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Slide 1:

5. Water/cement ratio . The selection of the appropriate w/c ratio may be governed not only by strength but also by durability requirements . (a) Strength: In the absence of strength vs. w\c ratio data for the specific materials, a conservative estimate can be made for the expected 28-day compressive strength from Table A.3. Of course , it is possible that the specifications may be based on a required strength at a time other than 28 days , or the design may require the use of high-early-strength (Type III) or low-heat cements (Type IV).

Slide 7:

The designer must develop his or her own data for these cases, or when the design is governed by a flexural strength requirement. It is always more desirable to develop the appropriate strength –time-w\c ratio relationships for the materials that are actually to be used on the job. In this way, the effects of admixtures can also be determined. (b) Durability : If there are severe exposure conditions, such as freezing and thawing, or exposure to sea water , or sulfates, more severe w/c ratio requirements of Table A.4 may govern.

Slide 8:

Calculation of cement content . Once the content and w/c ratio are determined , the amount of cement per unit volume of concrete is determined by simply by dividing the estimated water requirement by the w/c ratio. However , many specifications, in addition, require a minimum cement content. Such a requirement may be used to ensure satisfactory finishability , quality of vertical surfaces , or workability; it may also ensure against low strength due to increased water demands at the job site. In the absence of suitable test data, or when the w/c ratio-strength relationships are not available or are inadequate , the minimum cement contents such those in Table A.8 may be used, but only for concretes with a specified compressive strength less than 25 MPa .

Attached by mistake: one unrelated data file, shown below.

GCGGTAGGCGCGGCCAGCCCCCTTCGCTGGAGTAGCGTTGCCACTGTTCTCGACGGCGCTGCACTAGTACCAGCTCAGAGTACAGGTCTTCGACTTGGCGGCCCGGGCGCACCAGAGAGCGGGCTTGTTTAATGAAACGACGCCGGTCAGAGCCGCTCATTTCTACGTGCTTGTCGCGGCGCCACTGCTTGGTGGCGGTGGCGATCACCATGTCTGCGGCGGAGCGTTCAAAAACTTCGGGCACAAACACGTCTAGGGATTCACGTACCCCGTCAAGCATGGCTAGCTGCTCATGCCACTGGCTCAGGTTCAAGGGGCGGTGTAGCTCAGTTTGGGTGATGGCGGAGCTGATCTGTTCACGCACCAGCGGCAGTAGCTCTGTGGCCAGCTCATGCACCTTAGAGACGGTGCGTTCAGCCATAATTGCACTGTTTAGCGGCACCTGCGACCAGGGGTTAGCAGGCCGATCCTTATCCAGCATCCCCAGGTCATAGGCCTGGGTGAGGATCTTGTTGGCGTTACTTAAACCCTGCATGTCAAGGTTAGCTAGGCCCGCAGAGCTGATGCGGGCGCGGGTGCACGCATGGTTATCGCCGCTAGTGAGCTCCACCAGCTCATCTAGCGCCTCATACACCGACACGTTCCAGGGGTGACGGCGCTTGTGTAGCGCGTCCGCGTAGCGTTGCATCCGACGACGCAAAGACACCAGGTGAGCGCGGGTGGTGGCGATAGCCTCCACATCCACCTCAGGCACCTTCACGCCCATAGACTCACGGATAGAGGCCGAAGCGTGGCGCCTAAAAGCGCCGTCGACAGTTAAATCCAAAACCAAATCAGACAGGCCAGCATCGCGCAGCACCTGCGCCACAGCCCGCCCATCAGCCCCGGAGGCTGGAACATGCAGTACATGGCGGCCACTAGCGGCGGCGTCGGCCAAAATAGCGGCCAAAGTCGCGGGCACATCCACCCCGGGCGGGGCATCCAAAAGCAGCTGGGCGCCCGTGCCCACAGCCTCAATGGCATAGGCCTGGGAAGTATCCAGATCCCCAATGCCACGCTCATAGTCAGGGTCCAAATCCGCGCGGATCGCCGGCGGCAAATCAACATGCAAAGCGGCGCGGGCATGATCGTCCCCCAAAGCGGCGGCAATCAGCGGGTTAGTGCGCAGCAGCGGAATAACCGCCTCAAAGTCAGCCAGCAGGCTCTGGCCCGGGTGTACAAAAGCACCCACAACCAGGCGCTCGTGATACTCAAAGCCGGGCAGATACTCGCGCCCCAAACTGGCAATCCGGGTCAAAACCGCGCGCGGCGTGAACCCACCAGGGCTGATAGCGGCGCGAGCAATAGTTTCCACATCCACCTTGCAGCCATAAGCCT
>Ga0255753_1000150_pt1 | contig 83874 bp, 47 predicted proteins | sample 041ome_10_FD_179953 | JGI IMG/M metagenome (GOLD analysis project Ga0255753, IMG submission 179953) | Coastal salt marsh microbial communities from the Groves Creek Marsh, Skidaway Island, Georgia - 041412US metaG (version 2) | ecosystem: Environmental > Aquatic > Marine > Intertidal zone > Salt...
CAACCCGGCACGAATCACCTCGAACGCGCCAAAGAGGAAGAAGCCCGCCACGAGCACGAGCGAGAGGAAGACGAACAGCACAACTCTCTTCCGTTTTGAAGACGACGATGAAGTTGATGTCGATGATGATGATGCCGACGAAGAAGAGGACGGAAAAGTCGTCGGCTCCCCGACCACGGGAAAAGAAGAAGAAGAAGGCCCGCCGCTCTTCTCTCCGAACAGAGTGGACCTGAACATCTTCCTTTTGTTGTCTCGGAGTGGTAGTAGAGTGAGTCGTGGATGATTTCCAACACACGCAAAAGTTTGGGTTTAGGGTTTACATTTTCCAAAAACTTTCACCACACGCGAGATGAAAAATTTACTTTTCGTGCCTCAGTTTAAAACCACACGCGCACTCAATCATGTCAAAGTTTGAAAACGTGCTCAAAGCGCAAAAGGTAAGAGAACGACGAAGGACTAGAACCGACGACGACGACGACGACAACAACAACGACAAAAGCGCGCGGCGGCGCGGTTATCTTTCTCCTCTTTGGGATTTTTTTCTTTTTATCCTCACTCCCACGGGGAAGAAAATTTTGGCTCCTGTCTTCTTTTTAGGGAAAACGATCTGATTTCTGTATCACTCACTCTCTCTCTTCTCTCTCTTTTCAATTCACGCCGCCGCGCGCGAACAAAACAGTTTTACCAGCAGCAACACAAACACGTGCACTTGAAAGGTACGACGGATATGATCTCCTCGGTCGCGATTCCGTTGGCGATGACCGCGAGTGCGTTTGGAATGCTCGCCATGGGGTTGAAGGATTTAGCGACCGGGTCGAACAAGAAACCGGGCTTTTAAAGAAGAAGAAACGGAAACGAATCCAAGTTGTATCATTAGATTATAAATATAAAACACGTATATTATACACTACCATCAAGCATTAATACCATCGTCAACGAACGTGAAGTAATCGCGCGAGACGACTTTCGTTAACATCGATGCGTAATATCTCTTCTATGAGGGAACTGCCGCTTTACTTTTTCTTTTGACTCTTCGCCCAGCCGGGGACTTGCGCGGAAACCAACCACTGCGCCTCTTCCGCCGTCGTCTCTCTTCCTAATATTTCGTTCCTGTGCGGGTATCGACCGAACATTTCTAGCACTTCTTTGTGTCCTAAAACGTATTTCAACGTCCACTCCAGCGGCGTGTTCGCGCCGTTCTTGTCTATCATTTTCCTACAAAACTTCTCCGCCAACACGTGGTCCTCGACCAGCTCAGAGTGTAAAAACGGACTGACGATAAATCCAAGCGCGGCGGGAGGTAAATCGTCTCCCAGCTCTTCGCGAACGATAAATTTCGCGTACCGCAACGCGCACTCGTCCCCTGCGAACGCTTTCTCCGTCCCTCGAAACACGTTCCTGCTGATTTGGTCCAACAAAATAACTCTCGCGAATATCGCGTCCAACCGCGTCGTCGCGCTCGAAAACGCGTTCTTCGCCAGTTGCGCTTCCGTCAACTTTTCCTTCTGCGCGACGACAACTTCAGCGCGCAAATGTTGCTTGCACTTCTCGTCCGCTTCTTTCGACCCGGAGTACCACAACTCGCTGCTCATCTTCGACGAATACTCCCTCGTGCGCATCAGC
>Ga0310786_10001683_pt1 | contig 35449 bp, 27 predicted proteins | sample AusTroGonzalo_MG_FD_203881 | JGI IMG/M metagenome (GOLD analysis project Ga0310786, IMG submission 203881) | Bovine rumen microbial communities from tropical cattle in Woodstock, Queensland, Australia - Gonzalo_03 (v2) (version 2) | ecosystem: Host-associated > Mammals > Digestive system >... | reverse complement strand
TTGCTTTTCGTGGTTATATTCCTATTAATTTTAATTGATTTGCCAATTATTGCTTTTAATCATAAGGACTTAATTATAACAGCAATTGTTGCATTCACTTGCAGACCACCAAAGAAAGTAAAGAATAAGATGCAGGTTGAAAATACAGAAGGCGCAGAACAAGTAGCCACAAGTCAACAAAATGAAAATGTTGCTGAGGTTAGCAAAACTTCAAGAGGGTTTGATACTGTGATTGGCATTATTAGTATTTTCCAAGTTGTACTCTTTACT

Slide 10:

Estimation of coarse aggregate content . It has been found empirically that aggregates having the same maximum size and grading will yield workable mixes when used in concrete in the volumes (on a dry- rodded basis) shown in Table A.9. For the same workability, the volume of course aggregate depends only on its maximum size and on the fineness modulus of the fine aggregate. The OD weight of course aggregate required per cubic meter of concrete is simply equal to the value from Table A.9 multiplied by the dry- rodded unit weight of the aggregate in kg/m^3. To convert from OD to SSD weights, multiply by (1+ AC/100).

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